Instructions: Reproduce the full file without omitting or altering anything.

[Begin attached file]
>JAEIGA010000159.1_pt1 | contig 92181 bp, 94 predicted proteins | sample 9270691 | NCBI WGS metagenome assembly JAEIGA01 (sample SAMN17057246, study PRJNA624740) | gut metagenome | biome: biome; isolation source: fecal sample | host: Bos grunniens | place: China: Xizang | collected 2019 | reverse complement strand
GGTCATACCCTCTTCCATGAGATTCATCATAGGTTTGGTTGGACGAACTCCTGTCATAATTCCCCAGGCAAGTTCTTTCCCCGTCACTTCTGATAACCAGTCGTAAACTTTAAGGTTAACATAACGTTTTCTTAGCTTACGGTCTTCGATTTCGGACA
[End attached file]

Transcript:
>JAEIGA010000159.1_pt1 | contig 92181 bp, 94 predicted proteins | sample 9270691 | NCBI WGS metagenome assembly JAEIGA01 (sample SAMN17057246, study PRJNA624740) | gut metagenome | biome: biome; isolation source: fecal sample | host: Bos grunniens | place: China: Xizang | collected 2019 | reverse complement strand
GGTCATACCCTCTTCCATGAGATTCATCATAGGTTTGGTTGGACGAACTCCTGTCATAATTCCCCAGGCAAGTTCTTTCCCCGTCACTTCTGATAACCAGTCGTAAACTTTAAGGTTAACATAACGTTTTCTTAGCTTACGGTCTTCGATTTCGGACA